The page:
Simplifying the Batman: Arkham series to its core exploration and combat mechanics, Blackgate is a logical spin-off for the formula that Rocksteady perfected, but unfortunately not a wholly successful one. While a metroidvania Batman game in the Arkham mould makes sense, it will require an execution far more confident and competent in this genre than this one to really entertain. As it is, Blackgate is a proof of concept, but a faltering experiment at best.
The missing element appears to be whole-hearted commitment, much like it was with Arkham Origins. There’s an unwillingness to tinker or change too much. While there’s much to admire about Blackgate, the core game experience lacks the polish and variety that has made its bigger console outings so enjoyable. This type of exploration-based game works best when its environments are detailed and varied. You should be able to tell where you are just by looking at your background. By the end of the game, you should hardly need to look at your map. Blackgate doesn’t have that. Most areas look more or less the same as any other. The notable exception is perhaps The Joker-controlled Administration complex as it’s covered in his trademark graffiti, but even then room to room there’s just too much repetition.
The 2.5D styling works relatively well though. As you duck in and out of air-ducts (and you will, a lot) you’ll be spun around the maze of Blackgate prison in a refreshingly open design. Ditching the traditional 2D view of this type of game is one area where things seemed to have worked quite well. It can make reading the map a challenge, however, since it’s stuck in an isometric view. Having one we could spin around might have been more useful.
The best of what the Arkham games have done is also a little muddled by Blackgate, namely combat and stealth. Without that solid base the experience takes another few knocks along the way. Combat in particular is a disappointment. When encounters are kept simple you get the same quality of combat as ever, working the parry system to great effect. However, sluggishness in the button inputs and a lack of accuracy means dealing with armed inmates becomes more infuriating than ever.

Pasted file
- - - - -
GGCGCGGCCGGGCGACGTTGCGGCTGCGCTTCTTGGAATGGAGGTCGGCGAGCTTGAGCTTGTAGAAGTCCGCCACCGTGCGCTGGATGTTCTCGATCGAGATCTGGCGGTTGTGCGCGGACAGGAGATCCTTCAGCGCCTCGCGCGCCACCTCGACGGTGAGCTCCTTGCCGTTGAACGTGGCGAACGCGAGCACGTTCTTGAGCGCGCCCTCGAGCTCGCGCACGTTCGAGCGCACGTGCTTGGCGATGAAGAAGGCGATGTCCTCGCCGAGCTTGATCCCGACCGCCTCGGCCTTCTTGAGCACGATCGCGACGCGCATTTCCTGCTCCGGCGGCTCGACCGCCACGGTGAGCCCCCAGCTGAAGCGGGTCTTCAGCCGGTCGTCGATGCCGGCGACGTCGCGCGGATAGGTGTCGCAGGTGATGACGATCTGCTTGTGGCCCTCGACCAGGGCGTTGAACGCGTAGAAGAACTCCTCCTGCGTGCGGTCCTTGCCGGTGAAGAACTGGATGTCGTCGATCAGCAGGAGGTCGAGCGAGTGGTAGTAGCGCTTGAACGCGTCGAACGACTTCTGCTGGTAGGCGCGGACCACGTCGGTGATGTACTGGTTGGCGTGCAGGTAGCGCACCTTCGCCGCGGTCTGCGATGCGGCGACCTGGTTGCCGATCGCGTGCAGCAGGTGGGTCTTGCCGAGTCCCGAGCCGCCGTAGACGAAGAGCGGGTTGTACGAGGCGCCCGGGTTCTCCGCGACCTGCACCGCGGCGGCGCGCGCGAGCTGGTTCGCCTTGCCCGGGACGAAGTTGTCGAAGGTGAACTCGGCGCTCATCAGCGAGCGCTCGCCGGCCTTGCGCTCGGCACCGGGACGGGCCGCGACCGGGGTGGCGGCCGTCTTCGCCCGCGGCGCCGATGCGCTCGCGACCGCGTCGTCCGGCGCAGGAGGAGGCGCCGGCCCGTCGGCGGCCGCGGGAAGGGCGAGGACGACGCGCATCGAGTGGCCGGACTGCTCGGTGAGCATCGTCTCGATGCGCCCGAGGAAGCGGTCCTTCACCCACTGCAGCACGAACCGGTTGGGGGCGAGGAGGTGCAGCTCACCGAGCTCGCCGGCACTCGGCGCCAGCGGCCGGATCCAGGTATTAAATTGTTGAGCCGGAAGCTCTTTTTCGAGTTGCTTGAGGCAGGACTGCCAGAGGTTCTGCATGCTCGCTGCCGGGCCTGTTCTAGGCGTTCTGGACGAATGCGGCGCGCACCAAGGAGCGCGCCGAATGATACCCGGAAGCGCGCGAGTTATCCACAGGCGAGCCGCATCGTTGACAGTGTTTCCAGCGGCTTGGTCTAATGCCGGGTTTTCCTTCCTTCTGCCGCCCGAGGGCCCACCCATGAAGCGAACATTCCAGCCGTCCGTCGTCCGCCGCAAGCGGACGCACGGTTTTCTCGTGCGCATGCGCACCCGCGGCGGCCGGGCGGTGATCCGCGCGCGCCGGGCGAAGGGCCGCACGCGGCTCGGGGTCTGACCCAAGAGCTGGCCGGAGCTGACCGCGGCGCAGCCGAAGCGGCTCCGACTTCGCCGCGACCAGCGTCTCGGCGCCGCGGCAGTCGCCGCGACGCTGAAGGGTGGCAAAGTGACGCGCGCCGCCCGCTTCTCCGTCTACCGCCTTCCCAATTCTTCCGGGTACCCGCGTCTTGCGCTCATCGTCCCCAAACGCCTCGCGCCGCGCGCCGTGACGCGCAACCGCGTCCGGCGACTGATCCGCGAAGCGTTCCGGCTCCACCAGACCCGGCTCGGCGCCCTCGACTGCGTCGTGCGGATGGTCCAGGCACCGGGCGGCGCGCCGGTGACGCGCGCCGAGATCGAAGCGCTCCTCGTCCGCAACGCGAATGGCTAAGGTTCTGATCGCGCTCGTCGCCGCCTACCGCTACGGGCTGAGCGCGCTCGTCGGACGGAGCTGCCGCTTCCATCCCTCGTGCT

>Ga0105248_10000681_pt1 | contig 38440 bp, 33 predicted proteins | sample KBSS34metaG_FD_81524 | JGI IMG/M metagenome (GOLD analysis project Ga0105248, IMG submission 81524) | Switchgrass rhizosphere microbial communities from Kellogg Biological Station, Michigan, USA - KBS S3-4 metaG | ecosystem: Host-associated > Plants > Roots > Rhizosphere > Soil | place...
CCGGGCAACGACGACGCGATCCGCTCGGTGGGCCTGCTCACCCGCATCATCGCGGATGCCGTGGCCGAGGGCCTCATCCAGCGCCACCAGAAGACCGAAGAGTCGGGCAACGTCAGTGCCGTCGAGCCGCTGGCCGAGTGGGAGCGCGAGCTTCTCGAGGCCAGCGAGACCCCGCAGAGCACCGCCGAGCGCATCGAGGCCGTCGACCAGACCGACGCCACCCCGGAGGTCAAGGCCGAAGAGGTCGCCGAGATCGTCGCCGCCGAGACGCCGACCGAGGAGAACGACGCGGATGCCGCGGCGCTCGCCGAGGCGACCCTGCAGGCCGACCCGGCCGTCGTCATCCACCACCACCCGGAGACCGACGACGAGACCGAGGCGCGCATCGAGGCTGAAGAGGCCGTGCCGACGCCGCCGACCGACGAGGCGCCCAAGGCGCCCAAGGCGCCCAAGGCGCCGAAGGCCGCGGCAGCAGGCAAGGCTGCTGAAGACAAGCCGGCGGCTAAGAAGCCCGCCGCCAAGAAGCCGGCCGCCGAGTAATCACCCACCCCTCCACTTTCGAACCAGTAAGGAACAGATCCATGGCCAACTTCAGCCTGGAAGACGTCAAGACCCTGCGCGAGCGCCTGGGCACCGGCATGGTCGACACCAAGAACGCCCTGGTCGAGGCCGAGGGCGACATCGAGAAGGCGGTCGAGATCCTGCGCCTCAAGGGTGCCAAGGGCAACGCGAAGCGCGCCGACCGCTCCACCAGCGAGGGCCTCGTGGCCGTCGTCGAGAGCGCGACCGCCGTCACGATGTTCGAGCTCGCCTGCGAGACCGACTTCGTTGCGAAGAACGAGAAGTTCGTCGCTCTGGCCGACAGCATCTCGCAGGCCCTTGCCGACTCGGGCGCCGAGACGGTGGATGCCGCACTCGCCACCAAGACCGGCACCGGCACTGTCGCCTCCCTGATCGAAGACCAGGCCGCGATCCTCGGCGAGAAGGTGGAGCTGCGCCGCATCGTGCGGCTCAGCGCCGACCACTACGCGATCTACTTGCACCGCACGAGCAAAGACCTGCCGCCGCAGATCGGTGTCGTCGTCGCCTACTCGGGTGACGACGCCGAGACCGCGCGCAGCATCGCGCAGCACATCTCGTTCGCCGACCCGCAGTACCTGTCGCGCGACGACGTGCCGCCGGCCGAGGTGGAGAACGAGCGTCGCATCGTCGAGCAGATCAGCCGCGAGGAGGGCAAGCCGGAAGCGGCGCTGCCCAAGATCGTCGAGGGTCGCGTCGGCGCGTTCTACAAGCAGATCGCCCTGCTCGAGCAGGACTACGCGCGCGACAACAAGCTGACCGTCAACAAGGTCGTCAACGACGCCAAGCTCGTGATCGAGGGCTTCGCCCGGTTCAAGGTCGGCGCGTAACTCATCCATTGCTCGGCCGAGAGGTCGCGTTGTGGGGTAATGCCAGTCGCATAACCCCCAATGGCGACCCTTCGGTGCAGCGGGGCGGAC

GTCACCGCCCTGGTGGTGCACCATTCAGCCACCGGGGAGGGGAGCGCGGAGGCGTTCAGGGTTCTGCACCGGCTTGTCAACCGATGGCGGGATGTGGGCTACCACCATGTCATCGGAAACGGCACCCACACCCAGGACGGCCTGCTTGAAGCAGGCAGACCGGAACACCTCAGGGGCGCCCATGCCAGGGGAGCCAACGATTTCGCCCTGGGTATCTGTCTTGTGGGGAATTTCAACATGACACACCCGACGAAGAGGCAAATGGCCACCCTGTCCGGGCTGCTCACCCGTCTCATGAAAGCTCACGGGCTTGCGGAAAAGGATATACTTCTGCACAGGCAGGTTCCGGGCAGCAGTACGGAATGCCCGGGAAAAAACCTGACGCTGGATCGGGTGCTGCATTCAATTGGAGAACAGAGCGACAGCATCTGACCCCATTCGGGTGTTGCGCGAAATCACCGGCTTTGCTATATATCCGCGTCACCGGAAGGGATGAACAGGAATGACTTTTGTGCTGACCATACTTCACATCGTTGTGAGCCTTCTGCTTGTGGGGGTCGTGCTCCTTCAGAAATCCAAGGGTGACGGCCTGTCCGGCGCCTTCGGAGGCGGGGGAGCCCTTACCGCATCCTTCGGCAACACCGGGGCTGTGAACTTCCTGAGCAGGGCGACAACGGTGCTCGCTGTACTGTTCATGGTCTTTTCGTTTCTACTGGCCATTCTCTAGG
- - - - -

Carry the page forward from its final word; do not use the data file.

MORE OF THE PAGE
There are no new combat mechanics here either and no use of the Dark Knight’s utility belt of tricks to help you out. Simply transferring the Arkham model in this case perhaps wasn’t the best move. Stealth is also mismatched in this environment as the freedom of a fully 3D world that allows for a lot more movement and variety is missing here. In 2.5D and confined to smaller spaces with a limited move set, stealth sequences are dull and ponderous. They don’t change up the pace of Blackgate like they did in Arkham games so much as bring everything to a grinding halt.
In fact, the overall structure of the game lacks that sharpness and pace that would keep you moving fast enough not to notice the imperfections. By sticking with the overall look of the Arkham games and its Unreal engine models you get a rather plodding Batman fighting familiar-looking enemies. The animated cutscenes are actually rather refreshing, if not particularly interesting, for their change of style. It only made us wonder if we would have enjoyed this game more if Armature Studios had embraced an illustrative style or created something of its own.
There are multiple endings to Blackgate depending on what order you chose to take out each of the bosses, although it doesn’t ultimately change the outcome of the story so much as which cutscene you watch and how the penultimate challenge plays out. A challenge we should mention that sees you scouring the entire prison again looking for newly placed items (that vary depending on who you defeated last). It’s one final cape-dragging jaunt around the map, but it did get us looking for a few more secrets so it wasn’t all bad.
And ‘wasn’t all bad’ rather sums up Blackgate on the whole. The transfer to the metroidvania genre hasn’t been handled with any great finesse or tons of imagination in many areas, but the formula works often enough that it can hold attention for its six to eight hours of running time. You’ll find it frustrating, dull and even confusing at times, but every few moments there will be a flash of Arkham magic to bring you back and lure you in. It’s nowhere near consistent enough though and could really have done with some of its own dedicated ideas.